Policy & Practice - A Development Education Review

 

 

The Pipe

issue13
The Shifting Policy Landscape of Development Education
Autumn 2011

Sean Byers

“Be moderate”, the trimmers cry,
Who dread the tyrants’ thunder.
“You ask too much and people By
From you aghast in wonder”.
’Tis passing strange, for I declare
Such statements give me mirth,
For our demands most moderate are,
We only want the earth. (James Connolly, ‘We only want the Earth’, 1907).

In issue 13 of Policy and Practice, Andy Storey briefly highlighted the parallels between the plight of the Ogoni people of the Niger Delta and that of the Rossport locals, county Mayo. He noted how shared experiences between the global North and South – ‘state and corporate abuse’ of vulnerable people in this instance – can and should lay the foundations for a more widespread critique of the socio-economic status quo in Ireland (2011: 80-81). Indeed if development education (DE) at home is to succeed in meeting its objectives in adverse ideological and financial conditions, then its proponents need to find effective and accessible resources to employ in relaying their message to students, activists and practitioners. The Pipeis one such resource; documenting one local chapter of what is very much a global story of social mobilisation against a financially superior transnational corporation (TNC) attempting to impose its will on a small community.

          The opening scene of this powerful film pans across what is a picturesque and tranquil landscape, and this footage is interrupted by images of Gardaí (Irish police) clashing with residents of the village for dramatic effect. We are then introduced to Monica Müller and Willie Corduff, both farmers, and Pat ‘The Chief’ O’Donnell, a fisherman, who are in consensus about the problem they face: the proposed laying by the oil corporation Shell of an inland pipeline taking gas from the sea, through their village and to a nearby refinery at Ballinaboy. The main objections of the residents relate to environmental sustainability, safety concerns, and a clear lack of consultation in general. These three locals explain that they have been making a sufficient living off the land for decades; but the high-yielding, yet short-term Shell project threatens to destroy that very way of life by disrupting the natural world in which they work. They are also adamant that a comprehensive health and safety assessment has not been carried out, fearing that the project could have serious ramifications for future generations. Lastly, as Willie Corduff laments, ‘[t]hat’s what they did at the beginning – they came telling us what they were going to do. They never asked us at any stage for permission’.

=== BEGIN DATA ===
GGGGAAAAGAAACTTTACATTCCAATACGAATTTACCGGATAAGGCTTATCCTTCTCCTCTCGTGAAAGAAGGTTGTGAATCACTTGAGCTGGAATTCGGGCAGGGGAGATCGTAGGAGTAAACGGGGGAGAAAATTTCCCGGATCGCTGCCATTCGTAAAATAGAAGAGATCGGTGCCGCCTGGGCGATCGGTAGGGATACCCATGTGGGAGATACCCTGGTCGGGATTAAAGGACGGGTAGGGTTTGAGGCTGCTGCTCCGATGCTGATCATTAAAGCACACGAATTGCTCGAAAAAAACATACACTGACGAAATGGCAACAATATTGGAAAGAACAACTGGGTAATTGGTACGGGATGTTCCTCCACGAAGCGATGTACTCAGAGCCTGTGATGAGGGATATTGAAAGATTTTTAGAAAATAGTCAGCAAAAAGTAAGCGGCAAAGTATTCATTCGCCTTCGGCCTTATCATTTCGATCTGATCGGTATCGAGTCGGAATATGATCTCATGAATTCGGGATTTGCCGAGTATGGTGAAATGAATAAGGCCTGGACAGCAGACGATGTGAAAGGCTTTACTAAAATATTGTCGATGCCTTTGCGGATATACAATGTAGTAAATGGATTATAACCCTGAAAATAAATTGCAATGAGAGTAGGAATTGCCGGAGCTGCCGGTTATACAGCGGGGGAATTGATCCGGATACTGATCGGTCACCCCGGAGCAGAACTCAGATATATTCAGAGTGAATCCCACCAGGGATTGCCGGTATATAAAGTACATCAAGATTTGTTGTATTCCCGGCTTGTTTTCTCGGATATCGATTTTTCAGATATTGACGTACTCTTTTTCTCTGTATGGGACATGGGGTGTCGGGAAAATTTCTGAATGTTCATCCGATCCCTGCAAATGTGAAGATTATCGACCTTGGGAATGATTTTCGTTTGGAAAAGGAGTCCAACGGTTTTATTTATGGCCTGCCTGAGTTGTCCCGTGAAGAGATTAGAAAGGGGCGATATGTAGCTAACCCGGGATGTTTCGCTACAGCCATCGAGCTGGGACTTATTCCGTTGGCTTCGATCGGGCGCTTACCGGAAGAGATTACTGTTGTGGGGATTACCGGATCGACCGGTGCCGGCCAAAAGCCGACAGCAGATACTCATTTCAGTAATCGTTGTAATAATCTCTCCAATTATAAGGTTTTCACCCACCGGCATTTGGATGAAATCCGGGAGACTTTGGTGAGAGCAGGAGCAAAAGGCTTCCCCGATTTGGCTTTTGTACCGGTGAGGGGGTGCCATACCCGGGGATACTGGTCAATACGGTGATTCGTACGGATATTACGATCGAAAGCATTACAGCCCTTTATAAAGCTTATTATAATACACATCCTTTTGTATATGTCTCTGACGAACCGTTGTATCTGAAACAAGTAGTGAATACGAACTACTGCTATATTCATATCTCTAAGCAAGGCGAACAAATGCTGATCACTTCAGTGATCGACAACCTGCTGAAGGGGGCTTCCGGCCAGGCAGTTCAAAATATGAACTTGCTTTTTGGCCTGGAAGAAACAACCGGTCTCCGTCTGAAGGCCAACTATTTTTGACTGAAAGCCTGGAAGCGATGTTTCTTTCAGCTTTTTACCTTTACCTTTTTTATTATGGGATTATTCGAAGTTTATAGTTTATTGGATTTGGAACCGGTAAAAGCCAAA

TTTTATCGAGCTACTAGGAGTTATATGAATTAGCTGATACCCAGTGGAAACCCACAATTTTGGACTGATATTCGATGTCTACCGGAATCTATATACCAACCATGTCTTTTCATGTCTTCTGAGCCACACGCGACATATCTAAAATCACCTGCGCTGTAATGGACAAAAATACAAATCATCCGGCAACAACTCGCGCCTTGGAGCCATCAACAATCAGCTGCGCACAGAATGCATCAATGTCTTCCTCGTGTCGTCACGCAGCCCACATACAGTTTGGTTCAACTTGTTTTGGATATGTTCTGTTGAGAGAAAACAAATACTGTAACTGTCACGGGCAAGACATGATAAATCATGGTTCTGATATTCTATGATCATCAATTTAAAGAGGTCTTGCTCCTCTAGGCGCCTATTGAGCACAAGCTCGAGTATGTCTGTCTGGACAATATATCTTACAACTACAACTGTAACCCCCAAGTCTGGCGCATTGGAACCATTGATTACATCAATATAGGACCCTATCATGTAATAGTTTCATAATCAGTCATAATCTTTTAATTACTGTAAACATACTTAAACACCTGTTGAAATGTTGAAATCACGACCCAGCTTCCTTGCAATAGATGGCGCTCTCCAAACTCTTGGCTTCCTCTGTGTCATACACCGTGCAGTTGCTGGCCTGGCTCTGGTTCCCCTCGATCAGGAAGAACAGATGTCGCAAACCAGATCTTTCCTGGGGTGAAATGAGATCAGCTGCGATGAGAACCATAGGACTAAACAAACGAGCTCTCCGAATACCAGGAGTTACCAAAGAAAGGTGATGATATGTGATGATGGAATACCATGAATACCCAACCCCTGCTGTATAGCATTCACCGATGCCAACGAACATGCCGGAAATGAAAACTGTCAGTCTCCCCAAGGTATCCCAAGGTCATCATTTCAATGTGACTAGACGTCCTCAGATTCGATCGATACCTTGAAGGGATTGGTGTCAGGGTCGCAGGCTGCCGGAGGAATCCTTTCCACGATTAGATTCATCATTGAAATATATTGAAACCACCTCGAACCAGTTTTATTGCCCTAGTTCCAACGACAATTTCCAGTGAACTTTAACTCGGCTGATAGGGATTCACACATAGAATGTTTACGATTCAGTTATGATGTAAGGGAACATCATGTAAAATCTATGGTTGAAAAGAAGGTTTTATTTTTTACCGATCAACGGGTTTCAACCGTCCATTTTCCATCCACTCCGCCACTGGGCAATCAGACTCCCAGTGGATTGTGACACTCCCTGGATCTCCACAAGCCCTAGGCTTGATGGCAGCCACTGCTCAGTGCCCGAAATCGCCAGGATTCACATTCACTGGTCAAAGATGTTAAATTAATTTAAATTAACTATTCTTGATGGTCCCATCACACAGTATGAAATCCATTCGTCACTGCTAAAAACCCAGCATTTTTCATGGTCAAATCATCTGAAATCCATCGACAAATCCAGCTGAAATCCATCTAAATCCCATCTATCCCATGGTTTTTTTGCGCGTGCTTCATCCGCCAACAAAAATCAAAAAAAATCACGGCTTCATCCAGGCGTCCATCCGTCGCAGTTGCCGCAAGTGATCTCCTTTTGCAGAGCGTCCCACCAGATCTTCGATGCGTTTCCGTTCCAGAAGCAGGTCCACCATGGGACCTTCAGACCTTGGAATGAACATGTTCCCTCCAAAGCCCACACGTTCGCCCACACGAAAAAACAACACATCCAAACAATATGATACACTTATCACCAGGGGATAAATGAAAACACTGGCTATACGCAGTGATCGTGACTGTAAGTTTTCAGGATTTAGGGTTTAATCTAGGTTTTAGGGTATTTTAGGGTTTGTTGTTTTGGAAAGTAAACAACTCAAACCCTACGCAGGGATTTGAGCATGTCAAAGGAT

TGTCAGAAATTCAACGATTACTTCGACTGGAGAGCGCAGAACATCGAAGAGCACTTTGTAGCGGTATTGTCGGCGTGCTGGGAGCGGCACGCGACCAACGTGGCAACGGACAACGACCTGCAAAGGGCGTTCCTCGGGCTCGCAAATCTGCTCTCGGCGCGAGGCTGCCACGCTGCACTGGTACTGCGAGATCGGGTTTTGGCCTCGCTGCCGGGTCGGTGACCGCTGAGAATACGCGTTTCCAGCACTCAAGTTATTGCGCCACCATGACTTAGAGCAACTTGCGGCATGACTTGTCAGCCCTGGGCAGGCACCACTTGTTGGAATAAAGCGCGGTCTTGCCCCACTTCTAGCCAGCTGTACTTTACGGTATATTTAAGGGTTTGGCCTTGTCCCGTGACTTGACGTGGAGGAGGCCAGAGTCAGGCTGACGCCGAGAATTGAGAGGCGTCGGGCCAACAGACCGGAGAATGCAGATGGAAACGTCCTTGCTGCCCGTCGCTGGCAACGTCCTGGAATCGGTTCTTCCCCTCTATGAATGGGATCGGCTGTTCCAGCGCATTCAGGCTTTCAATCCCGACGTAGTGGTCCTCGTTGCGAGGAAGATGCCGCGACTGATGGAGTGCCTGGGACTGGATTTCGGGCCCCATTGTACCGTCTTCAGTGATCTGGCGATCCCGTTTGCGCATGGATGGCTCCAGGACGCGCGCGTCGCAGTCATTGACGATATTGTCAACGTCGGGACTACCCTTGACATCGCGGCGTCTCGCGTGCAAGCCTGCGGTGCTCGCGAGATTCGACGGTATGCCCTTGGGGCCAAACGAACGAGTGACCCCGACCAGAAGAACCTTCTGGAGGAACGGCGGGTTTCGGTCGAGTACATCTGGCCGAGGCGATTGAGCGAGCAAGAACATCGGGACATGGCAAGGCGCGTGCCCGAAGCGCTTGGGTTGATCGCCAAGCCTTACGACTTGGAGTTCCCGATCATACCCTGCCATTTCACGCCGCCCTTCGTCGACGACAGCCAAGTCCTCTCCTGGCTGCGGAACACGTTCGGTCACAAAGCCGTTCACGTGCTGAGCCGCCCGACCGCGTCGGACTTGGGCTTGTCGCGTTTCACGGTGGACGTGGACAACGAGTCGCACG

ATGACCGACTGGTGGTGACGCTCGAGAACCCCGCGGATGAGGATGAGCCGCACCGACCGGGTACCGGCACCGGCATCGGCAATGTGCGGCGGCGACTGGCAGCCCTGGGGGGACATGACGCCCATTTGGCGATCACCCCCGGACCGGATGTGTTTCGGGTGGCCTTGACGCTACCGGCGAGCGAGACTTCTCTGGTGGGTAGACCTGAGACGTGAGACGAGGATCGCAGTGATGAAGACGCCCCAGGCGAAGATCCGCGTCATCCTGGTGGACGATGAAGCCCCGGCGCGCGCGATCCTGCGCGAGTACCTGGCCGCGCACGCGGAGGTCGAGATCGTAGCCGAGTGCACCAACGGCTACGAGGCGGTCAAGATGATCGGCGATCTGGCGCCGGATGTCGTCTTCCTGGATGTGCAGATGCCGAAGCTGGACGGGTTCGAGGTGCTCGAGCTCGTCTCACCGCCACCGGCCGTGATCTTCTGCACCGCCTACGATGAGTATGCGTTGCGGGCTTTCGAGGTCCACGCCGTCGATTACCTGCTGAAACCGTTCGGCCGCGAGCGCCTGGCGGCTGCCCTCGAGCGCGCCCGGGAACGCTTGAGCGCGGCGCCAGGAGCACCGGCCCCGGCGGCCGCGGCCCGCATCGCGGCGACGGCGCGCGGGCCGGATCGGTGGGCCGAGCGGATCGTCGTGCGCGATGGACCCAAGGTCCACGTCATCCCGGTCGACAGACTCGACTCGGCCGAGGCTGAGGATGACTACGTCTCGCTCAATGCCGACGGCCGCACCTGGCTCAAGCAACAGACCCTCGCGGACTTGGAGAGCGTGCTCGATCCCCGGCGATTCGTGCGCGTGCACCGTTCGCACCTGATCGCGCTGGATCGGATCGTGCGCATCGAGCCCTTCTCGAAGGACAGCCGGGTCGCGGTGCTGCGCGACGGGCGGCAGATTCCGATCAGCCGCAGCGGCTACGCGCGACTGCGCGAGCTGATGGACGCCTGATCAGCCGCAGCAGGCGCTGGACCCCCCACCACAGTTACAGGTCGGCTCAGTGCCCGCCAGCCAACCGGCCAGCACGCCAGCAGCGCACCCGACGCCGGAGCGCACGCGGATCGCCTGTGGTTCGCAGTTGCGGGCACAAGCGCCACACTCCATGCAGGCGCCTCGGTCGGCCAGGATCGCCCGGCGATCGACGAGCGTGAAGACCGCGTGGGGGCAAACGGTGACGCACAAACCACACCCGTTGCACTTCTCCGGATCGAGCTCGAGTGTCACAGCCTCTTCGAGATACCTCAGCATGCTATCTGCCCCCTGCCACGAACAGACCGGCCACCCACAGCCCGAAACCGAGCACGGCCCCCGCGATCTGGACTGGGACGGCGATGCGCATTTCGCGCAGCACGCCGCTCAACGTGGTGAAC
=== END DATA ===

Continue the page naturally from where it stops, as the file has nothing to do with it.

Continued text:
The sentiments of this isolated community, abandoned by its government (the phrase ‘out of sight, out of mind’ is apt here), are expressed through a series of protests. A sit-down demonstration which aims to block the path of a Shell convoy, for example, is physically removed by Gardaí, whose occupation of the Rossport in large numbers is one of the more bizarre aspects of the film. Violent confrontations with baton-wielding officers are commonplace in the adolescent stage of local resistance and Willie Corduff is arrested on at least two occasions. The most striking and disconcerting feature of this fraught relationship, though, is that the locals are often dealing with Gardaí whom they know in a personal capacity. This creates discord in the local community despite faint traces of humanity and compassion in the conciliatory approach of some individual officers. This is evident in how the Gardaí deal with local activist Pat O’Donnell when he tries to take on the huge Shell vessel Solitaire with his fishing boat – but these instances are more the exception than the rule.

          While it would appear on the surface that The Pipe is an account of insolent antiquity resisting a natural process of modernisation, it soon becomes clear that the Shell to Sea campaign – the name initially adopted by the residents for their collective action – is much more complex in two main ways. First, though their resources to challenge Shell pale in comparison to the energy giant, a number of Rossport residents have familiarised themselves with more sophisticated measures of resistance. These have included brushing up on the legislation, taking out injunctions, lobbying the European Parliament on social and environmental grounds, and engaging in non-violent forms of civil disobedience. Second, and a direct consequence of these developments, a bitter division has materialised in the Shell to Seacamp, between the pragmatists and the hardliners. The first group, the pragmatic majority, are concerned with making the project a sustainable development and are quite happy for an energy market to develop in Mayo, so long as the pipeline is diverted to an uninhabited area. The hardline group – hostile to any negotiations – is led by schoolteacher Maura Harrington, who is clearly very passionate, but whose obstinance seems to stand in the way of progress.